Health

What juice sodas, prebiotic beverages a nutritionist would actually drink and why

ABC News

(NEW YORK) — From Whole Foods to corner bodegas, fizzy juice drinks from fruity seltzers to reduced-sugar sodas that boast prebiotic and digestive support have exploded in popularity.

But what are the actual benefits of these juices and sodas?

Registered dietitian and nutritionist Maya Feller joined ABC News’ Good Morning America on Wednesday to weigh in on the canned beverage consumption trend.

“Flavored sparkling water like Spindrift is literally seltzer water and a splash of real fruit [juice, with] no sugar added or sugar substitutes,” Feller said. “[Juice sodas] can have cane sugar and other juice concentrates.”

Feller said that Spindrift and other similar sparkling water with real fruit is a great option for consumers looking to enjoy a zero-added-sugar soda alternative, and a good way to stay hydrated.

“Be mindful and intentional,” she continued. “Choose the things that have no added sugar.”

While juice sodas can be a better alternative to a sugary traditional soft drink, Feller encouraged people to “read the nutrition facts label, be an informed consumer and know what you’re drinking.”

According to the nutrition page for the popular prebiotic soda Poppi, the drink is a combination of sparking water, organic cane sugar and other juice concentrates, and each drink contains “5 grams of sugar or less.”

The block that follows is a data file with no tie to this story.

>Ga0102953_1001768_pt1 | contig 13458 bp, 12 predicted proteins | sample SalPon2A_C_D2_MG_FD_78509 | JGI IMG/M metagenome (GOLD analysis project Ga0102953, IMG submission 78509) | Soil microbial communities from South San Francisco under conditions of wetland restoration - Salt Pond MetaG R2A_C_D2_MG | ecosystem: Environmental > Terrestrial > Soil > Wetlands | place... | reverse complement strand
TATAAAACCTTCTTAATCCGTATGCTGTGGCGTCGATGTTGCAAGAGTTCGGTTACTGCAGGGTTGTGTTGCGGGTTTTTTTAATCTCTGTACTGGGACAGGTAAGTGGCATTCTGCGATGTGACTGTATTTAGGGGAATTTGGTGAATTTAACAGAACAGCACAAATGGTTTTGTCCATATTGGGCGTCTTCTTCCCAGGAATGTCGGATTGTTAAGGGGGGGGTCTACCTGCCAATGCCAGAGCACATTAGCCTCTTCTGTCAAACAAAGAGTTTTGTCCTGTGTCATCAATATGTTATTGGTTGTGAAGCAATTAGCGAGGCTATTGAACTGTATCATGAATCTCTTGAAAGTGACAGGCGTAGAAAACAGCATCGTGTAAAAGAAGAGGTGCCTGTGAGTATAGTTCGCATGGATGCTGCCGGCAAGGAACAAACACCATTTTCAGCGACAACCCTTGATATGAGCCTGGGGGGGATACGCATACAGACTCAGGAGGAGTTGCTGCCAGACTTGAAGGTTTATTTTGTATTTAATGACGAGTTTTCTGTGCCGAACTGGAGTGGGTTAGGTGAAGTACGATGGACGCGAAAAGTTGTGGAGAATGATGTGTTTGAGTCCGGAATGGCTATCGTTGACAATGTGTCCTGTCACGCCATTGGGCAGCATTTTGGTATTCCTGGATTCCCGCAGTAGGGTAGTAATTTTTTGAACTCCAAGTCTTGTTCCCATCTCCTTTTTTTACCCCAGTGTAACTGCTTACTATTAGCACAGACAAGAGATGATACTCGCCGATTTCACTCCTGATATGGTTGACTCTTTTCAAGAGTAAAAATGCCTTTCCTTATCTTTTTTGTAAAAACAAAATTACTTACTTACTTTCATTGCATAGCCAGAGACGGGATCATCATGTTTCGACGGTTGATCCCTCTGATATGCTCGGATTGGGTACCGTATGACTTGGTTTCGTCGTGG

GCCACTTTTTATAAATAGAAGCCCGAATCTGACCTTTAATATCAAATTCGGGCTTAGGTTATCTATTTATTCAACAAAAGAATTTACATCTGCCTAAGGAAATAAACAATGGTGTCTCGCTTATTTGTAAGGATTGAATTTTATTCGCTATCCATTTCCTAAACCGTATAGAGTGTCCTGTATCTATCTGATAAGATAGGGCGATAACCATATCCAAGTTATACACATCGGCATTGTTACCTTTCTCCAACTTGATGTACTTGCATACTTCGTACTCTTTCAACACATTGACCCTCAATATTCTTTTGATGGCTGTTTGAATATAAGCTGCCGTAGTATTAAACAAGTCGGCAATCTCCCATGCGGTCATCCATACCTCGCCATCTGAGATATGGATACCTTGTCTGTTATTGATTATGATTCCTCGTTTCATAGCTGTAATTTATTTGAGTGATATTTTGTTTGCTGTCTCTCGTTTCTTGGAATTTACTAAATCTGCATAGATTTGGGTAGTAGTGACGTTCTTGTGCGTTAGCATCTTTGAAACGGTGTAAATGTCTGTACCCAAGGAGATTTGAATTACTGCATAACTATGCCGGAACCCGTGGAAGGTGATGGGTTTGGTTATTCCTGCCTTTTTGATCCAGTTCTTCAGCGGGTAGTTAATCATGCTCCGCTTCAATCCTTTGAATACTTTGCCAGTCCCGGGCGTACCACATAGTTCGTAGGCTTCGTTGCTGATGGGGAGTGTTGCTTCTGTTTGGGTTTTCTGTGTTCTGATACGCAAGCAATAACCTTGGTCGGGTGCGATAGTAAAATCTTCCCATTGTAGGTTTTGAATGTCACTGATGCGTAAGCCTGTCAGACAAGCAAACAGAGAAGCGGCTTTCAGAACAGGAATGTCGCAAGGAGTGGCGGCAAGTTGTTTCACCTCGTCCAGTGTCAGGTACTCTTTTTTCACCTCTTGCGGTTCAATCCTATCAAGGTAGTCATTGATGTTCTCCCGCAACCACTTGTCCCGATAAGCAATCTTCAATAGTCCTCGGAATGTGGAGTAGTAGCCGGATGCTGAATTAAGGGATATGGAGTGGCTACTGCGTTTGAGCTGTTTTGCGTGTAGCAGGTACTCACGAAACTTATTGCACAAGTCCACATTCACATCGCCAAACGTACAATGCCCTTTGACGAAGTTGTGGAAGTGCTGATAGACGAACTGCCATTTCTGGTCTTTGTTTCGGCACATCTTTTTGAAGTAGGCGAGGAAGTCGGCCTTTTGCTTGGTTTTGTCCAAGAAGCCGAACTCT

Similarly, Olipop, a self-proclaimed “healthy” soda that contains prebiotics, plant fiber and botanicals, states on its website that the drinks contain just 2 to 5 grams of sugar.

When it comes to regular fruit juice like orange or apple juice, Feller reminded people to “opt for 100% juice, because there’s no sugar added.”

Feller recommends drinking just 4 ounces with a meal to “help slow down the sugar absorption into your bloodstream” and avoid a glucose spike.

As for the drinks that boast health support — such as Olipop or Poppi — Feller said to “tread lightly.”

“I wouldn’t say there’s anything negative about it,” she said, reiterating that it’s “a good alternative to sugar sweetened beverages, [but] don’t think you’re doing yourself this health favor — because many scientists don’t actually agree with these health claims.”

“Do your homework — especially when these are claiming to be good for our health,” she added. “When you’re having a prebiotic soda, you are not actually adding any extreme nutrients to your overall day. If you want to have it, go for it.”

Feller said that she will enjoy a prebiotic soda “once in a while,” with the caveat that it’s “an intentional and mindful choice.”

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